How do your little girls feel about their lifestyle?

They’re enjoying it. They are only 7 and 5 now, so they still mostly believe whatever their parents tell them. But they really love it here in Costa Rica, especially with all the cool animals we’ve been able to see and touch. They’ve also enjoyed exploring other countries, making friends, and learning Spanish. They do miss their cousins and grandparents, but we make trips to visit them regularly, and they visit us as well.

How do you educate your girls?

We follow kind of an “unschooling” approach, where we don’t have a specific curriculum, and basically learn together whatever the kids are interested in at the time. If kids aren’t excited about learning, or can’t apply what they’re learning right away, it’s not fun and doesn’t usually stick. We do sit down with them regularly to practice reading, math, or piano, even if they don’t “want” to, but we try to do in on their time table and teach them stuff they can use now. Generally they learn what they need to know on their own through asking questions throughout the day, playing games, and experimenting. We also utilize the Internet to answer questions and learn together. We feel that life itself is an education, as is travel. But if they ever want to go to school, we’ll certainly give them that chance as well.

How did you start your business?

I used to teach private piano lessons, and got frustrated trying to keep track of how much my students owed me and when their lessons were. I also got tired of being constantly asked these questions by students. So, for a final project in college (programming degree), I created a simple website to help me track this information, and allow my students to login to see their schedule and how much they owe. From there, I decided to turn it into a business, called it “Music Teacher’s Helper“, and started charging a monthly fee. Teachers trickled in slowly, but with lots of feedback and changes, in five years, it’s grown to be the most popular private music teaching studio management software available. I’ve created another business since then, called Studio Helper, that’s for larger studios with multiple teachers, and not necessarily just for music. And it’s also done very well.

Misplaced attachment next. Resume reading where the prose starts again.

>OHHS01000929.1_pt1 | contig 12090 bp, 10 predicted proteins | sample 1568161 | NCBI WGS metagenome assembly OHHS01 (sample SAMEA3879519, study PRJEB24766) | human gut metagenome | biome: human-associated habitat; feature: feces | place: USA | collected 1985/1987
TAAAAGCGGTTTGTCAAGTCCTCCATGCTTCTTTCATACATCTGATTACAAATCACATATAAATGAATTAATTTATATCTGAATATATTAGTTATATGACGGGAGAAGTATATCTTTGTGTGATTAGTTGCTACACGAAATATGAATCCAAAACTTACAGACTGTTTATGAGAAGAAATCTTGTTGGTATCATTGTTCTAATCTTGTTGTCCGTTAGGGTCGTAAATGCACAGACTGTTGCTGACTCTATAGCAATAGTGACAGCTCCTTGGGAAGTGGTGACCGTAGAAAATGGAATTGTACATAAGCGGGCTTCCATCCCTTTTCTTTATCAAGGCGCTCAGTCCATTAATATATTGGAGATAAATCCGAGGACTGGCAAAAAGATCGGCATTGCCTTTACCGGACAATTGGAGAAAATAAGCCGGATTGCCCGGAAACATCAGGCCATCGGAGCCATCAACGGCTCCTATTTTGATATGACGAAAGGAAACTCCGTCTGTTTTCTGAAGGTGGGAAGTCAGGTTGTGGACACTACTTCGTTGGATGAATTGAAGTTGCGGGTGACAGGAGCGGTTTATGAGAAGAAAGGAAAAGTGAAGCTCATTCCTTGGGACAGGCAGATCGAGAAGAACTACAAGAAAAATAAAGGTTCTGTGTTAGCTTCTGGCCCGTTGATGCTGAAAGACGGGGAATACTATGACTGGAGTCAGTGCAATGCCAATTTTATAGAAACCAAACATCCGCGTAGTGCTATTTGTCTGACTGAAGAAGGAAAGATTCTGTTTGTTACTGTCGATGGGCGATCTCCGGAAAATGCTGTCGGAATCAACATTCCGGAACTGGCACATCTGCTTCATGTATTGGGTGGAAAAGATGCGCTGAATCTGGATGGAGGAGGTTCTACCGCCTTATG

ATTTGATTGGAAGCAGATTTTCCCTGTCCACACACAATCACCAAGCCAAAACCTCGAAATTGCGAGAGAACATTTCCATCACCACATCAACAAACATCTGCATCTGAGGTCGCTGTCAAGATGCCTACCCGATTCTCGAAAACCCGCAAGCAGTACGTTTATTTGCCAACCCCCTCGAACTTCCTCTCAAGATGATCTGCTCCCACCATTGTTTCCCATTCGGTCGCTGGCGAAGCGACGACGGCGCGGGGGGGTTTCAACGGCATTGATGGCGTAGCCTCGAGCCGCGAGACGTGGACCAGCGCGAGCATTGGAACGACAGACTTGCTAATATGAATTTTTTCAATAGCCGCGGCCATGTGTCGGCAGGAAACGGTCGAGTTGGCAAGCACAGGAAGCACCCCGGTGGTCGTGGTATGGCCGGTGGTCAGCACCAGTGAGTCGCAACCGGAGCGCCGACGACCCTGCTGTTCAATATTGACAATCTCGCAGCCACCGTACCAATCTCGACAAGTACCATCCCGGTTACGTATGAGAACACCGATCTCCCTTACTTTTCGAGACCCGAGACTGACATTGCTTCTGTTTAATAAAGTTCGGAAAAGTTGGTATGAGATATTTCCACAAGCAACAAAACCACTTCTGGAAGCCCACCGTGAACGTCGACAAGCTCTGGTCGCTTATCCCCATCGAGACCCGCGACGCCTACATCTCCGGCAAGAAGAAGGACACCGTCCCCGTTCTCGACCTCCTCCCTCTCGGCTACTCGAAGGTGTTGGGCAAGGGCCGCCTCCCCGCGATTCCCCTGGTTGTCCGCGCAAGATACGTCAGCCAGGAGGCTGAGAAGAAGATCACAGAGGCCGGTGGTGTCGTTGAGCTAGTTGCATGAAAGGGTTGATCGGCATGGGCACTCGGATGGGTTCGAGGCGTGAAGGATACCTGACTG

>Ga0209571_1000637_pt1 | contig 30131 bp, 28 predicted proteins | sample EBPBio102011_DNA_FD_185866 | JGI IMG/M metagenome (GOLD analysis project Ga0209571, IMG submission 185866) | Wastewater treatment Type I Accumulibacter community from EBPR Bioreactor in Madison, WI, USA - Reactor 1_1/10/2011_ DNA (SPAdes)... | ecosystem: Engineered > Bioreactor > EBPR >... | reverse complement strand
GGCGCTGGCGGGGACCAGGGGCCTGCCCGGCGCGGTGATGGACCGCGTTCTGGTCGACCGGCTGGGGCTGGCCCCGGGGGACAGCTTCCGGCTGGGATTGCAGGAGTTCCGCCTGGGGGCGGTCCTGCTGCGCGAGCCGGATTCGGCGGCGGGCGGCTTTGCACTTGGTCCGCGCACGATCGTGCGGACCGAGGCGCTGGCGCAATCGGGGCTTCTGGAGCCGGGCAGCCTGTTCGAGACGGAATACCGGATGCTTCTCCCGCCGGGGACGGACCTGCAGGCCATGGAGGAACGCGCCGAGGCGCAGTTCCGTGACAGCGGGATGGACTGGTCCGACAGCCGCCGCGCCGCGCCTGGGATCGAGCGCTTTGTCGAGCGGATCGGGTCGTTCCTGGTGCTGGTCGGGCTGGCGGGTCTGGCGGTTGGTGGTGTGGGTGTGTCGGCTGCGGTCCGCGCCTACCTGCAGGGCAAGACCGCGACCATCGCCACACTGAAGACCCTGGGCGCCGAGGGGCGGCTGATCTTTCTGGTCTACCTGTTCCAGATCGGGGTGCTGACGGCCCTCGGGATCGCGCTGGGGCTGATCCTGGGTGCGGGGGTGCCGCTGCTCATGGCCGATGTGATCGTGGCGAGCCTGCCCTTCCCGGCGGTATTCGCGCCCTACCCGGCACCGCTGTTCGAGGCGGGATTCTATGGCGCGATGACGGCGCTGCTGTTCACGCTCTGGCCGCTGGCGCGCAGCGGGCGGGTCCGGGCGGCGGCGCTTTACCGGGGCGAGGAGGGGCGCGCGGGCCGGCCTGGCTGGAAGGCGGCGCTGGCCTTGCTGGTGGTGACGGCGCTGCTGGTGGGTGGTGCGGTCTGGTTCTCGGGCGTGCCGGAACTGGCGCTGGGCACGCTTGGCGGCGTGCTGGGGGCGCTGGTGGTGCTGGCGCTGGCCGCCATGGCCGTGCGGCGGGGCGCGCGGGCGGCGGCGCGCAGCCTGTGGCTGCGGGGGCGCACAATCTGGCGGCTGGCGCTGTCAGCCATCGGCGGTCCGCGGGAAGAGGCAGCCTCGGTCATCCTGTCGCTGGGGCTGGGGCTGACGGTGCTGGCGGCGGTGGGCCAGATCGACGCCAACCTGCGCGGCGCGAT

Did you leave your job immediately, or build up this business on the side for a while?

I continued working at my programming job full-time while building the business until it started taking up so much of my time that I felt I couldn’t do both adequately. My job was paying about $60,000 at the time, and my business was only making $1,500/month, but I also had some clients to do websites for on the side, and I also had a little bit of savings. So even though quitting my job was a little scary, I figured I could make it work. Once I quit, I was able to finally put full-time hours into my business, and it has been growing ever since. I never had to dip into my savings or use a penny of my own money to grow my business.